23 July 2009

How did I miss that?

In my post about "Zombie Lies" the other day, I mentioned this misleading point from the Investors.com article:
"The nonpartisan Lewin Group estimated in April that 120 million or more Americans could lose their group coverage at work and end up in such a [public] program,"

Jed reminds me of something which I knew but had forgotten:

It turns out the Republican Party has relied on and cited "policy analysis" from a "research firm" that is wholly owned by a health insurance giant:

The political battle over health-care reform is waged largely with numbers, and few number-crunchers have shaped the debate as much as the Lewin Group, a consulting firm whose research has been widely cited by opponents of a public insurance option.

To Rep. Eric Cantor of Virginia, the House Republican whip, it is "the nonpartisan Lewin Group." To Republicans on the House Ways and Means Committee, it is an "independent research firm." To Sen. Orrin Hatch of Utah, the second-ranking Republican on the pivotal Finance Committee, it is "well known as one of the most nonpartisan groups in the country."

Generally left unsaid amid all the citations is that the Lewin Group is wholly owned by UnitedHealth Group, one of the nation's largest insurers.

So there you have it: the Republican Party and the health insurance industry.

This has been another episode of "What Jed Said."


  1. This is barely related to the topic of health care reform, but it's a pressing issue in my own life, so I gotta ask. What do you do when you have a pressing health issue that's certainly not emergent and probably not urgent, but is nonetheless interfering with your daily life, and you can't get in to see a doctor in a reasonable time?

    I have a friend with worsening RLQ pain, radiating to her back. She's already had her appendix out. Ultrasound findings were negative; she had glucose and a little blood in her urine but a negative A1C, and a fair amount of group B strep. She's getting more and more fatigued, and the pain is interfering with her ability to do things like shop for groceries and care for her children.

    Her PCP is puzzled and referred her out to a gastroenterologist, but the first available appointment is September first!! She can't go on like this. Should she go to urgent care, or what?

  2. I'm in the middle of Howard Deans book "Prescription for Real Healthcare Reform." Not bad so far. Nothing too revolutionary there. But re: public option which I blogged about recently, he sites the very Lewin group you just talked about and how they evaluated the Jacob Hacker plan for a public option and what it would do to private insurance.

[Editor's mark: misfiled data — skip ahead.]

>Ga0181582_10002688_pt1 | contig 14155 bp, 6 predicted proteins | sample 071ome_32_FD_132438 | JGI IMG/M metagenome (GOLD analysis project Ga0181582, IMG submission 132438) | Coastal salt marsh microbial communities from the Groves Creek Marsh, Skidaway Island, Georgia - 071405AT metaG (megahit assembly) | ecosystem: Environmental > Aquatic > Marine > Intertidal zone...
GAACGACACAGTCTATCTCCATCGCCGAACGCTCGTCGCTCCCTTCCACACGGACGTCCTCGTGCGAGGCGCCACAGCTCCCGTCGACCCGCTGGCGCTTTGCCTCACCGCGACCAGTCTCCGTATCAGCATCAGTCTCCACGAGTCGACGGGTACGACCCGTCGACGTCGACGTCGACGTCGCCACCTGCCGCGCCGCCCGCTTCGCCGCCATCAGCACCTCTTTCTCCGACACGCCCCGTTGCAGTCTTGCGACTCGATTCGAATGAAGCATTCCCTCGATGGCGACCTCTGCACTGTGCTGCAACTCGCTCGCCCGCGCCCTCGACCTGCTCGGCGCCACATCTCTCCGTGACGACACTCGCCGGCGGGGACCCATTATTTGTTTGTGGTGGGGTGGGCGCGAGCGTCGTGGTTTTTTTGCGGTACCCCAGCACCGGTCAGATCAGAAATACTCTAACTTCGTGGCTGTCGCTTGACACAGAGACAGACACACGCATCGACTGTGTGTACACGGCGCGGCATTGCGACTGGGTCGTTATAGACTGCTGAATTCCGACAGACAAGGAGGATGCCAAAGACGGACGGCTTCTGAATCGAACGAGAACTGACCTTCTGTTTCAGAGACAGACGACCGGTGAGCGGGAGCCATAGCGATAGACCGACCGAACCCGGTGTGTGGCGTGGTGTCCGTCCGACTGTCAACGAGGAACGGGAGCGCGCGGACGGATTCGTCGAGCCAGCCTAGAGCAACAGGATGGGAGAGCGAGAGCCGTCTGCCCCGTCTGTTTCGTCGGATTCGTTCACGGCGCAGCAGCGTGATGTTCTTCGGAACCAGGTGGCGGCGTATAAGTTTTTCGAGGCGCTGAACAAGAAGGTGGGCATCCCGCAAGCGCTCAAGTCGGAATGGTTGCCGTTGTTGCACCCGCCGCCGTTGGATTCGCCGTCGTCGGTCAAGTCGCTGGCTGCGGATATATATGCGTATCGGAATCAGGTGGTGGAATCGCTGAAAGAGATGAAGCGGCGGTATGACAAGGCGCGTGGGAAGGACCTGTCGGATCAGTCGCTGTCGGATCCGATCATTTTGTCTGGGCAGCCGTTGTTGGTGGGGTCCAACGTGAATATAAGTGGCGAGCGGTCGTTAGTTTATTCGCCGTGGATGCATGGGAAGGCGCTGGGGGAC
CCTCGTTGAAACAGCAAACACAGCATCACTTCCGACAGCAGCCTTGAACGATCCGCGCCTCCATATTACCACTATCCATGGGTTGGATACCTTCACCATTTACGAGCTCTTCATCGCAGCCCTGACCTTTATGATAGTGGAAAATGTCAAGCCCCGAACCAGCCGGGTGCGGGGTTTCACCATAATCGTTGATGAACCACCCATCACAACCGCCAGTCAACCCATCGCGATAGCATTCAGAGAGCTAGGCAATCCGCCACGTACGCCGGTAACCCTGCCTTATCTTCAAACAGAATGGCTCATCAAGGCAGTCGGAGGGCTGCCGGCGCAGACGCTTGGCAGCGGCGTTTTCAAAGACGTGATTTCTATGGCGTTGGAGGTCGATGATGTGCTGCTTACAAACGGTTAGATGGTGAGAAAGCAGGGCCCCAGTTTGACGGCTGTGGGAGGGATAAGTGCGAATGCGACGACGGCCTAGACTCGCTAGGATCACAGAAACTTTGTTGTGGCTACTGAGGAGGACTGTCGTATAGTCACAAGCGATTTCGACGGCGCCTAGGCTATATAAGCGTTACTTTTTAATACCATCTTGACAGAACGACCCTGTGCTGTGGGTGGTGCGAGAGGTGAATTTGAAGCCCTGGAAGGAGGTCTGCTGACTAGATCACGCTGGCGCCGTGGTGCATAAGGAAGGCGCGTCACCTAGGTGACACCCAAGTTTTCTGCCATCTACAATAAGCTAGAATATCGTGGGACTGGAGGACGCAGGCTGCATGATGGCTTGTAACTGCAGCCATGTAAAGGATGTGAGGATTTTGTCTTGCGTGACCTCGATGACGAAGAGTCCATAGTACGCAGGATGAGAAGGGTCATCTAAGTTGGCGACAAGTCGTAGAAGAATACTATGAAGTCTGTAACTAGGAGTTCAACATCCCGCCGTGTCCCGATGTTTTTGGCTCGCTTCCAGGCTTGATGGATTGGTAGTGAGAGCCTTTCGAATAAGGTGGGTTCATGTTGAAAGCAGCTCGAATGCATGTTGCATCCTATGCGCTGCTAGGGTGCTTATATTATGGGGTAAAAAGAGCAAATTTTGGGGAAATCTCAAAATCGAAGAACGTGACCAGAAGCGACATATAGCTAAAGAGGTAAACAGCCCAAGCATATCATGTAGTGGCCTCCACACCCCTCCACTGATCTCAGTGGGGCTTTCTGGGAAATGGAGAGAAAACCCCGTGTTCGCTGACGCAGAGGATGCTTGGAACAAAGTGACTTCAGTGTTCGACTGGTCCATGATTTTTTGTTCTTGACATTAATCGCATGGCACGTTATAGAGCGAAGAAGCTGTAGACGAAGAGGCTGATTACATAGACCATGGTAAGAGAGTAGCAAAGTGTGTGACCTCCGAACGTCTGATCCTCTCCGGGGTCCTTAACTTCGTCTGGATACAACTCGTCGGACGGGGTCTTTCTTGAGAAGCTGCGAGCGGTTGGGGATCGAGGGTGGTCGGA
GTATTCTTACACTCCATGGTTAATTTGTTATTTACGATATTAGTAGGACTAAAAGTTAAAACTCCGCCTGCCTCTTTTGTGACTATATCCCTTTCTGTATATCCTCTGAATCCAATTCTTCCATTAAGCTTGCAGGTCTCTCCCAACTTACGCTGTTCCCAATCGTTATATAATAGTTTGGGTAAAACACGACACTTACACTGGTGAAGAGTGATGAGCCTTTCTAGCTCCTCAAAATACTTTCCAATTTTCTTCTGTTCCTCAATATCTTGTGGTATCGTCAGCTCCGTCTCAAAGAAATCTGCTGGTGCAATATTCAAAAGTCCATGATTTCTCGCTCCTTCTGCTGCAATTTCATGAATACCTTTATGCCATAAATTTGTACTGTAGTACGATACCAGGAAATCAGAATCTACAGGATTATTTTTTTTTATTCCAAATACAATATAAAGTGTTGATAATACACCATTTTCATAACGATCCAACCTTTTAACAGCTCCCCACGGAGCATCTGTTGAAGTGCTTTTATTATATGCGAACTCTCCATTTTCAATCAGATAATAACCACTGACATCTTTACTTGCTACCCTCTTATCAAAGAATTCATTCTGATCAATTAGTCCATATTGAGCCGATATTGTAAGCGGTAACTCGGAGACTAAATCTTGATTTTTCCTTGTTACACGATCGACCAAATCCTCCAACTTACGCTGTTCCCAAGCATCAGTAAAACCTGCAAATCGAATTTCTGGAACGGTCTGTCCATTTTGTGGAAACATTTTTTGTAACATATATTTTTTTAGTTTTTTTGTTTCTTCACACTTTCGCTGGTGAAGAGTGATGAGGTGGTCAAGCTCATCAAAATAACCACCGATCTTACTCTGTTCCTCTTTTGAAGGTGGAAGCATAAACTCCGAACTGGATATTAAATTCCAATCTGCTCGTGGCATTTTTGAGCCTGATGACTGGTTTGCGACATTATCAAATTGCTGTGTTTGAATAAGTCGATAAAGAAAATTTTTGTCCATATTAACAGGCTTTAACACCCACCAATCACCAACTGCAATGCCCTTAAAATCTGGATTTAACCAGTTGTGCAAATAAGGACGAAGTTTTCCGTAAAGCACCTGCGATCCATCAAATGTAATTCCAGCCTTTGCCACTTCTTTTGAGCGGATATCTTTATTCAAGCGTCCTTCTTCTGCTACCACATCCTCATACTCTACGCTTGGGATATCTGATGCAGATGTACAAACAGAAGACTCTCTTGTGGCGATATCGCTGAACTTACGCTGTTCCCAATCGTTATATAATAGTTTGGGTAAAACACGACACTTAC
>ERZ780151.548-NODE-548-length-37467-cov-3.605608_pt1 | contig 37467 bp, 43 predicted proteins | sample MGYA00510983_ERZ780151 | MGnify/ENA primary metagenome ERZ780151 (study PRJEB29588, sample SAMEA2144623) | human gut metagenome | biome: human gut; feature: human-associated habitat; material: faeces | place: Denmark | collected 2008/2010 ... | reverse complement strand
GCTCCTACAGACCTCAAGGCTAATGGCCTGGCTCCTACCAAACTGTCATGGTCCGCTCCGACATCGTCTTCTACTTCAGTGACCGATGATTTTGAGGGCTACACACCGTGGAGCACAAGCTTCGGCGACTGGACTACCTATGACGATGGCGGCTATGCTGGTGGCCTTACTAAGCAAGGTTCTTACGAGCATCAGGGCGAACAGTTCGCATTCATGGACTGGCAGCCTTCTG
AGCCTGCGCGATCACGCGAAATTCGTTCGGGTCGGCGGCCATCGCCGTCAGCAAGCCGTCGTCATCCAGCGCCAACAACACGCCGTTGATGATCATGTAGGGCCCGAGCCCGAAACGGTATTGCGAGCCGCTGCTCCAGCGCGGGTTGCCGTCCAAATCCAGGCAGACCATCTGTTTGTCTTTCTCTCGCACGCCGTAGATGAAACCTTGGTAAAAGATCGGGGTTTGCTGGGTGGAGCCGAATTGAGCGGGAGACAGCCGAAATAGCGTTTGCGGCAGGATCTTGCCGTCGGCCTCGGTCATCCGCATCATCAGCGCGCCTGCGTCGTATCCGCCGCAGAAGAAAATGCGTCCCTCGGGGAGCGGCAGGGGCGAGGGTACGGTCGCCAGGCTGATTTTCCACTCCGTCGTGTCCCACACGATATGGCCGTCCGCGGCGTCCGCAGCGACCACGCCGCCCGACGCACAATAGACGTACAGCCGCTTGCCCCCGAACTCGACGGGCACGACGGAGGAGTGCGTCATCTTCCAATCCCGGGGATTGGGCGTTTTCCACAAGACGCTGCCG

The facts (as presenting by Dr. Dean in his book) were interesting: 28.1 million would find coverage through private plans through an exchange, 65.6 million would enroll in the public option and 113.6 million would keep their private insurance that is provided by their employer (total 207 million).

    What is particularly interesting about these numbers is that currently 164 million get coverage through their employer, 14 million get insurance through individual policies (total 178 million).

    Thus 50 million people either choose to go off their employer coverage or their employers don't elect to provide coverage anymore. So yes, some bleeding does occur from employer based healthcare. I find it more fascinating that still >100 million people will still get the same insurance they had previously through their employer.

    Also, notice the totals, more total non Medicare/Medicaid coverage than previously (thus increased capture and varied risk pool) - by 30million. Yes a large number of people choose the public plan, but 25% choose the privately insured. In total numbers of private insurance: before=178m, after exchange w/public option=141.7. In other words, private insurers lose 20% of their business. A decrease, yes. A travesty no.

    Your thoughts?

  3. Name one government medical program that is run better than a private one.

  4. Come on Shadowfax, you're blogging about this stuff and you stand to make A TON of money if it goes through...for awhile...until insurance companies decrease your compensation since you're making more per patient. I know you mentioned this before in like a comment or something, but ER docs stand to benefit (temporarily) probably more than anyone else. HUGE bias on your part.

    I see all these posts as the equivalent of Scalpel following the freestanding ER legislation in his state.

  5. Anon,

    OK, I'll take the bait. Medicare is better run than private insurers. It has lower overheard (3% vs 10-18%), it pays claims faster, it hassles patients less, no denials, no recissions, and free choice of care for its patients.

    Proof of the concept was that when they tried to privatize it with Medicare Advantage, it required subsidies of >10% for the private insurers to provide the same services!

    It's not perfect, but I'll argue that Medicare's imperfections stand up well against those of the private insurance market.

  6. Medicare is a tax, so its "cost" includes the stifling of growth of business and the pocketbooks of every American.

    The 3% number has long been refuted as a myth, btw. Most people recognize that no one will ever be able to calculate the true cost of administrating Medicare. Plus, given the billions of dollars of Medicare fraud detected each year, maybe a little more administration would be a good idea?


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